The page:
It is interesting that the Turkish have a more positive identification with Japan than the United States. I was so intrigued by this incongruous pairing of Japan and Turkey by Özen & Berkman; it motivated me to look for other references (to make sure it was not an obscure “one off”). Surprisingly, there are several other references by Turkish authors who appear to be studying closely how Japanese business practices could work for them. For example, this is also a theme explored in a publication by Cemil Ulukan, a Professor of Management at Anadolu University called “Mapping Out National Cultural Characteristics of Japan and Turkey” (2001). His study argued that Turkey has modernised, that it was becoming less collectivistic, but he basically draws strong parallels between Turkey and Japan. He used the famous Hofstede model, (which he also criticised as being dated), but like myself, Ulukan has not been able to propose an alternative (to the individualistic/ collectivistic, power distance, uncertainty avoidance) model known by all intercultural management students.


Ethos, Logos, Pathos

Going back to Özen and Berkman, they did find another model. It is based on Aristotle’s Ethos, Logos, and Pathos model. In brief:

  • Pathos appeals to emotions of individuals (e.g. fear, greed, and so on) and to an audience’s self- interest.
  • Logos appeals to the methodical calculation of means and ends. It is a pragmatic approach for justification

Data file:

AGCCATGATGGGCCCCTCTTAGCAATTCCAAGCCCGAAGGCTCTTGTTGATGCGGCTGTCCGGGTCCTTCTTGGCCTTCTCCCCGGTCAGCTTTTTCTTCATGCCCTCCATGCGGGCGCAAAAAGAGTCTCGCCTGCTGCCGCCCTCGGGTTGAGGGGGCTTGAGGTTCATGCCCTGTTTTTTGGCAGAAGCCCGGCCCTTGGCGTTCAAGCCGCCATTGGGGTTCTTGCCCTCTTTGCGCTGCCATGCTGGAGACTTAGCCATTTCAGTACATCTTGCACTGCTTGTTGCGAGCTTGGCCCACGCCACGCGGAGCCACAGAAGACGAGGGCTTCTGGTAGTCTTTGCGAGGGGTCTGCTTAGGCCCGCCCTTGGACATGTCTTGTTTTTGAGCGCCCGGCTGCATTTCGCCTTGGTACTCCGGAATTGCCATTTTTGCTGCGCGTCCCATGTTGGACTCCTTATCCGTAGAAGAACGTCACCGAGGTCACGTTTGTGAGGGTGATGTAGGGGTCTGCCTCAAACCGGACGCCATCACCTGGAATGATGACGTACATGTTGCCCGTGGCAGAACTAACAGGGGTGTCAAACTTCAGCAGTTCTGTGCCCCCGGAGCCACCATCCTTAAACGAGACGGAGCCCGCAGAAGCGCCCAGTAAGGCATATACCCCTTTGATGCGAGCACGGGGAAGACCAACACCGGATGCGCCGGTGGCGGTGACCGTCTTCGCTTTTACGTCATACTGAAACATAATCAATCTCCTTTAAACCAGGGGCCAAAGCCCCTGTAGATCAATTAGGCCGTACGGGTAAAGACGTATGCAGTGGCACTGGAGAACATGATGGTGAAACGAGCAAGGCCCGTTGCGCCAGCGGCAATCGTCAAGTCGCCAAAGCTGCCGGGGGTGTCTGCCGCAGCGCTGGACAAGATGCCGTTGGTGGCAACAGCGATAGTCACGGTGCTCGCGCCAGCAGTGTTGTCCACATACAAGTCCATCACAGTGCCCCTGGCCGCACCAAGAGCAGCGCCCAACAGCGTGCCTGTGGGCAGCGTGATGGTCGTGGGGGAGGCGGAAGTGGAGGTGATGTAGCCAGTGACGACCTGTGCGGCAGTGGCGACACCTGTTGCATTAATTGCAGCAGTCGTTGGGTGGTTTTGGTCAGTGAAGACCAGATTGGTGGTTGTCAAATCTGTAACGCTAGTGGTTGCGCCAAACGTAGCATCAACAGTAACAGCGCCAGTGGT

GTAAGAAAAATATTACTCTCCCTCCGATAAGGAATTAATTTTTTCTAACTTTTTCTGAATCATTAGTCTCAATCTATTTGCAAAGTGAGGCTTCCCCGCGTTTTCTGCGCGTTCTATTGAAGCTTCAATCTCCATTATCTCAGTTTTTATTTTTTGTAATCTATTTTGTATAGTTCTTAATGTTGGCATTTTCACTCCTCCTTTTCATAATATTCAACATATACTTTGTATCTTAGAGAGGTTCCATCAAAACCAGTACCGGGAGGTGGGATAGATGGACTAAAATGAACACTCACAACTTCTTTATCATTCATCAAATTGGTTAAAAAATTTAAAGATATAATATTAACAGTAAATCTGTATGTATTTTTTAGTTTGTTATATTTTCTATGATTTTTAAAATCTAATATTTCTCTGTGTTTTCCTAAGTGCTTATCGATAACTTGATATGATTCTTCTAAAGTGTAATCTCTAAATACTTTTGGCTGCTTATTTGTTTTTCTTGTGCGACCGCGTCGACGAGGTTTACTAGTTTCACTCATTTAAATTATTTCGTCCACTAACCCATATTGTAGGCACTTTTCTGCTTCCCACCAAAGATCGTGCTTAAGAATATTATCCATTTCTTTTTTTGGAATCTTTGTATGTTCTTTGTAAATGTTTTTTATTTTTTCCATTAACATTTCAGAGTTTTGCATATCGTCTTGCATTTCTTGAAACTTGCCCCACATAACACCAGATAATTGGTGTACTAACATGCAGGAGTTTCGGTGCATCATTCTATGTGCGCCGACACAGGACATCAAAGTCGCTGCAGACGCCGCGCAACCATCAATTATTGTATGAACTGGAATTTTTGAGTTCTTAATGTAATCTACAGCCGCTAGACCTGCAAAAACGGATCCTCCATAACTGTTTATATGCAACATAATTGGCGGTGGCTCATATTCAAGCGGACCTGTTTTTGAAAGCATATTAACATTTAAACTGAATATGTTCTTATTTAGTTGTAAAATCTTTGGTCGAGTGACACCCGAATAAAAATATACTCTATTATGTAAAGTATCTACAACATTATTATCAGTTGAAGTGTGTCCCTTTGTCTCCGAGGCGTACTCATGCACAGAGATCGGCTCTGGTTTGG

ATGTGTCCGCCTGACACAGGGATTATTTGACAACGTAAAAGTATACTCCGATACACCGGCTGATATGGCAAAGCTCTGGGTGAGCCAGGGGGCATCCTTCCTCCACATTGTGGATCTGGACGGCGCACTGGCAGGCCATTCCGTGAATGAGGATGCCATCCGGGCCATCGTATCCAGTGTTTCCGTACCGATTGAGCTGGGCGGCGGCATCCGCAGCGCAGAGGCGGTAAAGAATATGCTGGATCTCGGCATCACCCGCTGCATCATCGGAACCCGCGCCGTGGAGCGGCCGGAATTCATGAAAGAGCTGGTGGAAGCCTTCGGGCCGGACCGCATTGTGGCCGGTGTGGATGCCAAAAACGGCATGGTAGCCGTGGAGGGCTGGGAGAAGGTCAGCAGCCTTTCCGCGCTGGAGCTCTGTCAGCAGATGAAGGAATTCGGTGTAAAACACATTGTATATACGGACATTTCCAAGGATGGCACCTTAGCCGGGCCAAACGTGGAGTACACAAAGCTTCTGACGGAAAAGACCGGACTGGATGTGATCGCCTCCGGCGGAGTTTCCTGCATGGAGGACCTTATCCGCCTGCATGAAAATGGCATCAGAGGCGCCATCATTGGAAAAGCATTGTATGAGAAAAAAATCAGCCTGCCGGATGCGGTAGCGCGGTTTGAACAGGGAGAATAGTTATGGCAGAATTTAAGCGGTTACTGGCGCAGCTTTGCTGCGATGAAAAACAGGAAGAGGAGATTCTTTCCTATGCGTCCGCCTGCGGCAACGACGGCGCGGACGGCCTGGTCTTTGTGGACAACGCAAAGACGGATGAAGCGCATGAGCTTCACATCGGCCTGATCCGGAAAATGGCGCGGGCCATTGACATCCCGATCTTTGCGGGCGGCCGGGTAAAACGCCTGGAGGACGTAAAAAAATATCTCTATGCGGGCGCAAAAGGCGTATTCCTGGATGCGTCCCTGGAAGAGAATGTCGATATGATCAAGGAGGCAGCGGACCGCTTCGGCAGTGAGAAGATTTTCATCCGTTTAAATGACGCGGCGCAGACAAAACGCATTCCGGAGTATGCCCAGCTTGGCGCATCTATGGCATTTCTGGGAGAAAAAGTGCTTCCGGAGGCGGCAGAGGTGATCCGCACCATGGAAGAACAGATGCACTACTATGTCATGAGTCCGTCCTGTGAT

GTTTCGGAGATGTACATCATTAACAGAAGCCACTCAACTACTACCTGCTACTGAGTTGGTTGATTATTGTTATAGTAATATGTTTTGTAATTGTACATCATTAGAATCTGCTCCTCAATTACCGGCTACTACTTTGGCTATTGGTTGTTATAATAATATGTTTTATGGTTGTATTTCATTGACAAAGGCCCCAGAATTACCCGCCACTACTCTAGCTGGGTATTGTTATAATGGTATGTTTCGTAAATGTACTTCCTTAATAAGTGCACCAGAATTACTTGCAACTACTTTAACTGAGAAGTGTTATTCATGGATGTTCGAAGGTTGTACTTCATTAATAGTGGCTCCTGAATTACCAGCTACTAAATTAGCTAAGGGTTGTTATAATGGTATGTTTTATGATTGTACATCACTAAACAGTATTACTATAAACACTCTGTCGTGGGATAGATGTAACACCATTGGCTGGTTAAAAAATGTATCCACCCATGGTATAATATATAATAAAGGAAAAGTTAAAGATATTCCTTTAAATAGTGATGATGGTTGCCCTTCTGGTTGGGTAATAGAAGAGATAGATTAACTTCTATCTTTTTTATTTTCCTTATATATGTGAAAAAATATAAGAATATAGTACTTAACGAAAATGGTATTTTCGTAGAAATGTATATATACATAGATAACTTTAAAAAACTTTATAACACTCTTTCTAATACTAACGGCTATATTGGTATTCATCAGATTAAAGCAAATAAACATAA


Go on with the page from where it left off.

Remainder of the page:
• Ethos appeals to moral or ethical sensibilities by appealing to socially accepted norms and mores. Rather than individual concerns and interests, ethos appeals focus on social and collective interests that produce moral legitimacy.


According to Özen and Berkman all these principles are very coherent with Turkish character. In their study, they interviewed Turkish corporate executives and asked them to identify which strategies were used as justifications for their decisions. (the questions were about TQM and achieving customer satisfaction ) In their results, they found the Ethos justification appears in all responses, alone or together with other strategies: out of a total of 38 hits,


  • Ethos strategy receives 21 hits (55%)
  • Logos strategy 6 hits (16%).
  • Pathos strategy 11 hits (29%)

This would suggest that collective harmony (Ethos) and individual empathy (Pathos) are considered higher in priority versus cost (Logos). One of the interviewees mentions that “the motto ‘müteri velinimetimizdir’ (customers are always right). This motto has been for centuries written on the wall of local grocery stores; this has become a part of our culture”.



In terms of practical application, one should consider that Turkish customers may appreciate upfront some simple statements like “we are committed to doing the right thing” as Turkish customers see the world in very moral terms (Ethos). Of course religion plays a role, but I will not be exploring religion here, only the results of their survey. My next recommendation would be to always address the customer in the wider context of who he/she is – “we will look after this for you and your family” “I apologise for the inconvenience to you and your associates”.(Collective relevance). Pathos is relevant for making an individual connection. This is important as many interactions in the business world are one to one (Individual relevance). Of course the “Logos” (financial) aspect is present, but remarkably less pronounced compared to the other two priorities.